Starter? Closer? Both? What does 2018 hold for the hard-throwing righty?

Even if the Rays do nothing this offseason, they’re guaranteed to add what feels like a new piece for the 2018 season: Nathan Eovaldi. Despite a pair of Tommy John surgeries and a career that seems like it has lasted over a decade, Eovaldi is still only 27 years old. He will have turned 28 by the start of the 2018 season, but this is still a player in his prime.

Eovaldi made his MLB debut as a 21-year-old in L.A. in 2011, and he has played on three teams since. He has 739.0 career innings, all but 10.1 of which have come as a starter. Eovaldi had his first TJ surgery before he was even drafted, and he made it through nearly a decade of pitching before needing his second surgery.

Eovaldi came cheap to the Rays, who knew he’d be rehabbing for 2017. They paid him $2 million last year to make a few spot appearances in the Triple-A playoffs and will owe him $2 million in 2018. If Eovaldi is able to contribute in any sort of manner in 2018 they will have bought major league wins at a relatively small cost.

Eovaldi should (and should is a big word given the history of two-time Tommy John survivors) be fully healthy to start the 2018 season. Here’s a look at the three seasons before he his second TJ and subsequent move to Tampa:

Eovaldi was worth 6.8 fWAR over the three season, with a 4.42 ERA/3.81 FIP/3.90 xFIP. For reference, Justin Verlander had a 3.58 FIP and 4.02 xFIP from 2014-2016. Now, Eovaldi is obviously no Verlander, but he is a hard thrower who has a history of halfway decent success.

The natural fit would seem to be to slot him into the empty spot in the rotation that Alex Cobb will leave. As noted earlier, 98.6 percent of his career innings have come as a starter, and the Rays should have a few spots in the rotation up for battle in spring training.

Of course, Eovaldi’s name has been bandied around (including by yours truly) as a possible late-inning weapon out of the bullpen. It would save him precious mileage on his arm. Moreover, he doesn’t have the deepest repertoire of pitches in his arsenal (mostly fastball-slider-splitter), which can often play better in shorter relief stints. Finally, he has the type of velocity that could turn heads; imagine if he added a tick or two by moving out of the rotation and into the pen.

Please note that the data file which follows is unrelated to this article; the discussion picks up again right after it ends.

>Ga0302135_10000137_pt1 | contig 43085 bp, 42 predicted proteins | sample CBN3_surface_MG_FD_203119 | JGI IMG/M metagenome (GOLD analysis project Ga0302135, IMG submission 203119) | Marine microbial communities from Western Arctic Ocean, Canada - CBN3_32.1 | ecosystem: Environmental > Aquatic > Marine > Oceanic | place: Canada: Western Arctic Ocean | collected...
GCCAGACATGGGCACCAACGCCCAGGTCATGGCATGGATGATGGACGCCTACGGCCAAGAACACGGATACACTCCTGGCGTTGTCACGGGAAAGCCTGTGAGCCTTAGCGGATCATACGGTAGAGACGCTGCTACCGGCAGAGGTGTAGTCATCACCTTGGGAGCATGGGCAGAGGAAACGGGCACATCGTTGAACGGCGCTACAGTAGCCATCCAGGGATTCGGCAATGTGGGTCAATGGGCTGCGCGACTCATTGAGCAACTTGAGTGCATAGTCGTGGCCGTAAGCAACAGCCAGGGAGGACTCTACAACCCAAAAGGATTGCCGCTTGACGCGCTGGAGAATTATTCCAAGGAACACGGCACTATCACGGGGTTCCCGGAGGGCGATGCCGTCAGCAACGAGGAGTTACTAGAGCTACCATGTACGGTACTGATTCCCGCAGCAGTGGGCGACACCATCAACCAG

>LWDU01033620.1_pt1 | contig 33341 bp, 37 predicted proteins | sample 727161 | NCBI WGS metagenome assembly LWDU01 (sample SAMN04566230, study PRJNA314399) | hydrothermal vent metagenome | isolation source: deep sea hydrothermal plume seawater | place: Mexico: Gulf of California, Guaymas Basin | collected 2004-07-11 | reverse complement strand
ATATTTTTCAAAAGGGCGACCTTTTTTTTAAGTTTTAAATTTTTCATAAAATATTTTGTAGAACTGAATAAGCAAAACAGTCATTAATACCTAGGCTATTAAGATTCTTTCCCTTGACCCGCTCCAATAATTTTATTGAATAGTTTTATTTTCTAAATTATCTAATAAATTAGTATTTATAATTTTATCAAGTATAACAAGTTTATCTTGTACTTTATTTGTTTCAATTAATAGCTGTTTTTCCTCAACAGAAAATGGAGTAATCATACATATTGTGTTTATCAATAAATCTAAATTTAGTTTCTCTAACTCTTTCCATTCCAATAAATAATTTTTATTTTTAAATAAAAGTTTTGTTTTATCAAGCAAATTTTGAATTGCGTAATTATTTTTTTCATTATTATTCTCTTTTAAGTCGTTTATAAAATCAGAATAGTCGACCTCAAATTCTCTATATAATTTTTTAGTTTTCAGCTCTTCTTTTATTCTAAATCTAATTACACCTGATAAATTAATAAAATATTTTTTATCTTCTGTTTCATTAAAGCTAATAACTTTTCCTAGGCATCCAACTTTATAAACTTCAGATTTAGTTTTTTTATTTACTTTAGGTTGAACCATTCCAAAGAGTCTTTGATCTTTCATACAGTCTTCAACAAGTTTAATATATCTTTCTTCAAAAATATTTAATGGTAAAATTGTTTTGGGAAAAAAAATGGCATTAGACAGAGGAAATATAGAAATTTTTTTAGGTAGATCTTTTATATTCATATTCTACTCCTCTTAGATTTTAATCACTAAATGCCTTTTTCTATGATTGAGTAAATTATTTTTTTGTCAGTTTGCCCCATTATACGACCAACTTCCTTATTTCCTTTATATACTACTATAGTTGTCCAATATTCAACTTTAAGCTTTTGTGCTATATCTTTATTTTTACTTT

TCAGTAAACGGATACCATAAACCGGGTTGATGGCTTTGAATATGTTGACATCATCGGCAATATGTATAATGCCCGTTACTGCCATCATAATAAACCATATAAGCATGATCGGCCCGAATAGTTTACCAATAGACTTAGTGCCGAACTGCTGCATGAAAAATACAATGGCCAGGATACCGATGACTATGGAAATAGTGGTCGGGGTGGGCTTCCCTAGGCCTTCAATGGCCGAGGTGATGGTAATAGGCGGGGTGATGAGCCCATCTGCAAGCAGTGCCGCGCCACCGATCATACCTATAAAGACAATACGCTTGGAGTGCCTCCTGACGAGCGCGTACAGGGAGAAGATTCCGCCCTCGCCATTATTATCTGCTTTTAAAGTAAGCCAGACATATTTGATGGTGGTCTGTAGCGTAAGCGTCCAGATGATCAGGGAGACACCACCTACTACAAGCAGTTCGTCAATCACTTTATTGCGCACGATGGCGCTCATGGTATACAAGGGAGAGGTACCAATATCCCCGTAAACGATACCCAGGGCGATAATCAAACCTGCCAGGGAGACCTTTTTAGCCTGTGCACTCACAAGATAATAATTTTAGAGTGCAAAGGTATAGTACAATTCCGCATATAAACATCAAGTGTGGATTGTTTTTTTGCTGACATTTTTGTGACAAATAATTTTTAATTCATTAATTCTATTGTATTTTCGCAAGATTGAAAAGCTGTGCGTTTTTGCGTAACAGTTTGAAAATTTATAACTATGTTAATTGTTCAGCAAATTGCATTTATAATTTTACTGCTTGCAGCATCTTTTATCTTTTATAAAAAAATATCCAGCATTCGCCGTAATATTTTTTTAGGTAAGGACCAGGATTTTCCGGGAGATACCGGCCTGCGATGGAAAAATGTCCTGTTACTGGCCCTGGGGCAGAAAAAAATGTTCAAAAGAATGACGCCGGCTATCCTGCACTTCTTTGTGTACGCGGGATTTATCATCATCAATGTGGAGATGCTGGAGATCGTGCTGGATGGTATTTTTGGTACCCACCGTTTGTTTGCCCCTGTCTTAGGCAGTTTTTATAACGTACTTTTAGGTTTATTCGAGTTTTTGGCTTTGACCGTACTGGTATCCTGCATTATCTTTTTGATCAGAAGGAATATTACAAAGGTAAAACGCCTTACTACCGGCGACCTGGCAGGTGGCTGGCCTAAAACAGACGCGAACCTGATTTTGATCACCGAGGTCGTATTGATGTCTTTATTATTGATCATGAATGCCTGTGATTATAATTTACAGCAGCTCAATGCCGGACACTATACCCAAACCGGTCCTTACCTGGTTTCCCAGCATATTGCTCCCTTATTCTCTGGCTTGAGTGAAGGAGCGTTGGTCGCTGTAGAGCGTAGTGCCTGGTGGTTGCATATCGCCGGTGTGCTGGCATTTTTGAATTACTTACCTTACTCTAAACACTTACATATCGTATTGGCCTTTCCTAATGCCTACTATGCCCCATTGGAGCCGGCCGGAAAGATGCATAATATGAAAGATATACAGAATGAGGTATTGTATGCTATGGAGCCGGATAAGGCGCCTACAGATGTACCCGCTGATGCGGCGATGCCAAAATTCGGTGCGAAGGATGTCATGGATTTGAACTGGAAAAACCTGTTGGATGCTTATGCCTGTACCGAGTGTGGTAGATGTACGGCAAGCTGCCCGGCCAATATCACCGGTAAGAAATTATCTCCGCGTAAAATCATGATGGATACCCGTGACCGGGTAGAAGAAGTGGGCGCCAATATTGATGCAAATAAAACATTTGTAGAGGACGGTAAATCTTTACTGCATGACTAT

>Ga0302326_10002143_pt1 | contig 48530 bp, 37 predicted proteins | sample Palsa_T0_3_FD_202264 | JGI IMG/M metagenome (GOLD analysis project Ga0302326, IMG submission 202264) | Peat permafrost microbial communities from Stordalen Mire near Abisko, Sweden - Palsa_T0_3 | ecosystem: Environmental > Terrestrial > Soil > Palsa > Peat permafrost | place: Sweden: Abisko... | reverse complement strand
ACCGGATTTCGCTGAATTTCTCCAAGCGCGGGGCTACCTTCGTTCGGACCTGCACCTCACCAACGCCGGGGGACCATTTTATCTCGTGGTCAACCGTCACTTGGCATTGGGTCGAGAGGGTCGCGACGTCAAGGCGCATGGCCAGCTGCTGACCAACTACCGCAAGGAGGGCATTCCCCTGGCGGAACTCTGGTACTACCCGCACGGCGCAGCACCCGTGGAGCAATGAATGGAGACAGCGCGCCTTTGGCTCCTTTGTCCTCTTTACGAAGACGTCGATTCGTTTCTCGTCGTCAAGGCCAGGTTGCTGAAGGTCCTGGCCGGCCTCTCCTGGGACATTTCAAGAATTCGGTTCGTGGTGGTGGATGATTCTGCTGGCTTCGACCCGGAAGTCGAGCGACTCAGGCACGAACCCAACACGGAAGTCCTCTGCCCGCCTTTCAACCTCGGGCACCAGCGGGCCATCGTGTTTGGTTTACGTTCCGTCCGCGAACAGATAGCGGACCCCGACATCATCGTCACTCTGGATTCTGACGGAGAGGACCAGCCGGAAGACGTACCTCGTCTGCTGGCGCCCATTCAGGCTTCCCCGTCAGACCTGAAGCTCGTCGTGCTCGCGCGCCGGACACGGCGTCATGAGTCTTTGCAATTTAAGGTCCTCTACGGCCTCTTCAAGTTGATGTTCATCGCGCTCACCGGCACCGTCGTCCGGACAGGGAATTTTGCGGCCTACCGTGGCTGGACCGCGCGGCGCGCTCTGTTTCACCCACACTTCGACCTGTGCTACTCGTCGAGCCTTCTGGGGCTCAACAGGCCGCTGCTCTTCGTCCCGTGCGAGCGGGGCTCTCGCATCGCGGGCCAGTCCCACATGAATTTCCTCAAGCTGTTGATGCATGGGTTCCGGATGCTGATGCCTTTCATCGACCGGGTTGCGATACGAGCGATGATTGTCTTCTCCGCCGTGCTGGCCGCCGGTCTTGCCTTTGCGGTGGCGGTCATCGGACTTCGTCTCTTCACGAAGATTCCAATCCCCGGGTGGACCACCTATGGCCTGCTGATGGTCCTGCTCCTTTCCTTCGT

From 2014-2016, Eovaldi saw his fastball velocity increase each year, going from an already-impressive 96.77 mph in 2014 up to 97.99 in 2016, per Brooks Baseball.


FanGraphs didn’t have his velocity quite as high (peak: 97.1 mph in 2016), but they still agreed that only Noah Syndergaard and Yordano Ventura averaged a higher fastball velocity than Eovaldi over those three seasons.

Of course, the results have been far more Ventura than Syndergaard in Eovaldi’s career, as he has never quite had the production to match the stuff. Despite the spicy fastball, batters have hit .290 with a .428 slugging percentage (the equivalent of a Cesar Hernandez or Joe Panik in 2017) against Eovaldi’s fastball in his career, again Brooks Baseball. His slider (.245 BAA; .372 SLG) and his splitter (.214 BAA; .303 SLG), his second and third-most used pitches have been better pitches.

Eno Sarris is fond of noting that some righties who throw extremely hard lack any real movement on their fastball. I wonder whether that could apply to Eovaldi, who ought to dominate with a 98 mph fastball but doesn’t. If that’s the case, a move to the pen might not help. Unless he reaches the Aroldis Chapman tier of speed, he still needs a bit of movement or elite control to throw off major league hitters. If Eovaldi moves to the pen, maybe he drops either the slider or splitter to become a two-pitch guy, thus eliminating either his best pitch or second-best pitch. He’d also almost certainly be throwing harder each individual time out, so although he’d save himself the cumulative wear-and-tear of starting, he’d put putting more individual stress on his arm each time out.

That’s why Eovaldi in the rotation to start the season makes the most sense. Start the season with a rotation of Archer-Snell-Odorizzi-Faria-Eovaldi, with Andriese taking Odo’s spot should the Rays make a trade to move Odorizzi. Get 80-100 innings out of Eovaldi, and if he gets hurt in July, the timing would be perfect to bring up Honeywell. If Eovaldi manages to maintain his health throughout the season, a midseason move to the pen might still be worth it, as it would give Honeywell a spot in the rotation and keep Eovaldi’s innings from getting too high.

If all the Rays get out of Eovaldi is 80 innings of a 4.00 ERA, that would likely still be worth the $4 million total they gave him for 2017-2018. He doesn’t have to do much to live up to the pittance they are paying him – that’s the beauty of the deal they signed with him.

There are many options for Eovaldi in 2018, and that’s not necessarily a bad thing.


Article first appeared on www.draysbay.com